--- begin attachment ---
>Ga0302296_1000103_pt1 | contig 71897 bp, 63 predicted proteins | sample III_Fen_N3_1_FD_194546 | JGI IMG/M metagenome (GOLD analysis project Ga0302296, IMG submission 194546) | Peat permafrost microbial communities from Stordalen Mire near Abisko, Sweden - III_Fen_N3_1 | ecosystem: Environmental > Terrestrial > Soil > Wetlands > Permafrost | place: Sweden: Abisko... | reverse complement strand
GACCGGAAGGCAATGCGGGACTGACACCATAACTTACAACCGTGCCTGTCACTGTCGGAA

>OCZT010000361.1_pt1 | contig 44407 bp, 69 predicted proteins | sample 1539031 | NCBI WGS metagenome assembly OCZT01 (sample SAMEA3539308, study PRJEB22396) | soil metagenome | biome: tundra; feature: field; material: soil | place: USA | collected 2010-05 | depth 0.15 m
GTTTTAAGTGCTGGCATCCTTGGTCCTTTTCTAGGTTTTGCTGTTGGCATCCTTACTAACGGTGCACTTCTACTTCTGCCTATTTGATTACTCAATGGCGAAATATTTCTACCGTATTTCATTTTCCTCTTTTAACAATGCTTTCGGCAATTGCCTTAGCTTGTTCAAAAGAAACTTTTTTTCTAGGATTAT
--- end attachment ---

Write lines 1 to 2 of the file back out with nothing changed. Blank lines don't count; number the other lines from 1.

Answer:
>Ga0302296_1000103_pt1 | contig 71897 bp, 63 predicted proteins | sample III_Fen_N3_1_FD_194546 | JGI IMG/M metagenome (GOLD analysis project Ga0302296, IMG submission 194546) | Peat permafrost microbial communities from Stordalen Mire near Abisko, Sweden - III_Fen_N3_1 | ecosystem: Environmental > Terrestrial > Soil > Wetlands > Permafrost | place: Sweden: Abisko... | reverse complement strand
GACCGGAAGGCAATGCGGGACTGACACCATAACTTACAACCGTGCCTGTCACTGTCGGAA